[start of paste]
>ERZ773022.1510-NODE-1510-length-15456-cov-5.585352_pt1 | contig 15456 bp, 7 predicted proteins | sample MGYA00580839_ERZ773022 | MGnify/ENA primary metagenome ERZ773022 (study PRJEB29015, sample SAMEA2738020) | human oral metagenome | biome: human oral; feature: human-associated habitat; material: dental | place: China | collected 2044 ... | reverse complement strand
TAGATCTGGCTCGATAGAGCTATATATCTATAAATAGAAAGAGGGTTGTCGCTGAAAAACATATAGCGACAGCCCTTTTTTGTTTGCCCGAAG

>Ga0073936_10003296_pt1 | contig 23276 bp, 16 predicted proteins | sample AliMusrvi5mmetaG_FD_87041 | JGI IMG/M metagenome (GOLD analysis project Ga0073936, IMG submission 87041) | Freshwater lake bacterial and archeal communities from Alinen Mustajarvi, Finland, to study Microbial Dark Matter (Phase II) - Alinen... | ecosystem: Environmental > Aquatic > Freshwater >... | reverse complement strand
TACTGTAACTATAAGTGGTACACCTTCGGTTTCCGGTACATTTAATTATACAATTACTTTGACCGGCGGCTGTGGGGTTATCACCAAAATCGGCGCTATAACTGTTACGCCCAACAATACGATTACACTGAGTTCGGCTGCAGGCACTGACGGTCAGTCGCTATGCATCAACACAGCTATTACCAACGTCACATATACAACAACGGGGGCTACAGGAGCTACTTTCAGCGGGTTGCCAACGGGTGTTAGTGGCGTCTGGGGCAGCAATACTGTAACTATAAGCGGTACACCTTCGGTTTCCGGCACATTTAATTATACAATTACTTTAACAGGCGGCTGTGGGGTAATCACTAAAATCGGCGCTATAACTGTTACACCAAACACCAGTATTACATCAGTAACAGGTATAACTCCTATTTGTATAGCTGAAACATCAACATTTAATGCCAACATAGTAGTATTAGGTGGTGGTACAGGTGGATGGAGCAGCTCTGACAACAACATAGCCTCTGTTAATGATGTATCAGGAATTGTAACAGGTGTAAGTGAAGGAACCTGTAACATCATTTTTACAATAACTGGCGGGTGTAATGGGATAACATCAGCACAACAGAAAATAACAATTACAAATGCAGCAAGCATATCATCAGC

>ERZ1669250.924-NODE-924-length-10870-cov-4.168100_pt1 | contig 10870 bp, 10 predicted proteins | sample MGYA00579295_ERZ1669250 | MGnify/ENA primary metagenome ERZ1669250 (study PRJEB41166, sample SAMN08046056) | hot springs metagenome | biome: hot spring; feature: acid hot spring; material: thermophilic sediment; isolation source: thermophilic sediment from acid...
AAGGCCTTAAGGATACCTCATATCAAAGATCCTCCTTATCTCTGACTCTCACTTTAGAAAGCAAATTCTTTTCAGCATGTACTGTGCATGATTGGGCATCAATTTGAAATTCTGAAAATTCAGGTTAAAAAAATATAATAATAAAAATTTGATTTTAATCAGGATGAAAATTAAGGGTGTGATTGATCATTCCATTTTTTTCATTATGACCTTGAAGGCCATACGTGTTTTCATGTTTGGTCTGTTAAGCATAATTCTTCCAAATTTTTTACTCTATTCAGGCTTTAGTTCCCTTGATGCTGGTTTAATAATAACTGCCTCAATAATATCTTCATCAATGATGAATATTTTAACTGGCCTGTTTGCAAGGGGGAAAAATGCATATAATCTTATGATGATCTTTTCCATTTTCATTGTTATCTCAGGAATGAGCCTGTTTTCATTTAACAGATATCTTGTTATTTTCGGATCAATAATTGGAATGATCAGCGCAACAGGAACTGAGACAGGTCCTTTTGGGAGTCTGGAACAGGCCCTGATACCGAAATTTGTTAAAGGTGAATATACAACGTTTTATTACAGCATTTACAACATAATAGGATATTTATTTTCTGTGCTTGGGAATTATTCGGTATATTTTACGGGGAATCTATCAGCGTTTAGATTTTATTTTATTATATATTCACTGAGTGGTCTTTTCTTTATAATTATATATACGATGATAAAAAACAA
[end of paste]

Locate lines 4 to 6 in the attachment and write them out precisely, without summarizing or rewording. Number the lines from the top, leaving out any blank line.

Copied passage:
TACTGTAACTATAAGTGGTACACCTTCGGTTTCCGGTACATTTAATTATACAATTACTTTGACCGGCGGCTGTGGGGTTATCACCAAAATCGGCGCTATAACTGTTACGCCCAACAATACGATTACACTGAGTTCGGCTGCAGGCACTGACGGTCAGTCGCTATGCATCAACACAGCTATTACCAACGTCACATATACAACAACGGGGGCTACAGGAGCTACTTTCAGCGGGTTGCCAACGGGTGTTAGTGGCGTCTGGGGCAGCAATACTGTAACTATAAGCGGTACACCTTCGGTTTCCGGCACATTTAATTATACAATTACTTTAACAGGCGGCTGTGGGGTAATCACTAAAATCGGCGCTATAACTGTTACACCAAACACCAGTATTACATCAGTAACAGGTATAACTCCTATTTGTATAGCTGAAACATCAACATTTAATGCCAACATAGTAGTATTAGGTGGTGGTACAGGTGGATGGAGCAGCTCTGACAACAACATAGCCTCTGTTAATGATGTATCAGGAATTGTAACAGGTGTAAGTGAAGGAACCTGTAACATCATTTTTACAATAACTGGCGGGTGTAATGGGATAACATCAGCACAACAGAAAATAACAATTACAAATGCAGCAAGCATATCATCAGC

>ERZ1669250.924-NODE-924-length-10870-cov-4.168100_pt1 | contig 10870 bp, 10 predicted proteins | sample MGYA00579295_ERZ1669250 | MGnify/ENA primary metagenome ERZ1669250 (study PRJEB41166, sample SAMN08046056) | hot springs metagenome | biome: hot spring; feature: acid hot spring; material: thermophilic sediment; isolation source: thermophilic sediment from acid...
AAGGCCTTAAGGATACCTCATATCAAAGATCCTCCTTATCTCTGACTCTCACTTTAGAAAGCAAATTCTTTTCAGCATGTACTGTGCATGATTGGGCATCAATTTGAAATTCTGAAAATTCAGGTTAAAAAAATATAATAATAAAAATTTGATTTTAATCAGGATGAAAATTAAGGGTGTGATTGATCATTCCATTTTTTTCATTATGACCTTGAAGGCCATACGTGTTTTCATGTTTGGTCTGTTAAGCATAATTCTTCCAAATTTTTTACTCTATTCAGGCTTTAGTTCCCTTGATGCTGGTTTAATAATAACTGCCTCAATAATATCTTCATCAATGATGAATATTTTAACTGGCCTGTTTGCAAGGGGGAAAAATGCATATAATCTTATGATGATCTTTTCCATTTTCATTGTTATCTCAGGAATGAGCCTGTTTTCATTTAACAGATATCTTGTTATTTTCGGATCAATAATTGGAATGATCAGCGCAACAGGAACTGAGACAGGTCCTTTTGGGAGTCTGGAACAGGCCCTGATACCGAAATTTGTTAAAGGTGAATATACAACGTTTTATTACAGCATTTACAACATAATAGGATATTTATTTTCTGTGCTTGGGAATTATTCGGTATATTTTACGGGGAATCTATCAGCGTTTAGATTTTATTTTATTATATATTCACTGAGTGGTCTTTTCTTTATAATTATATATACGATGATAAAAAACAA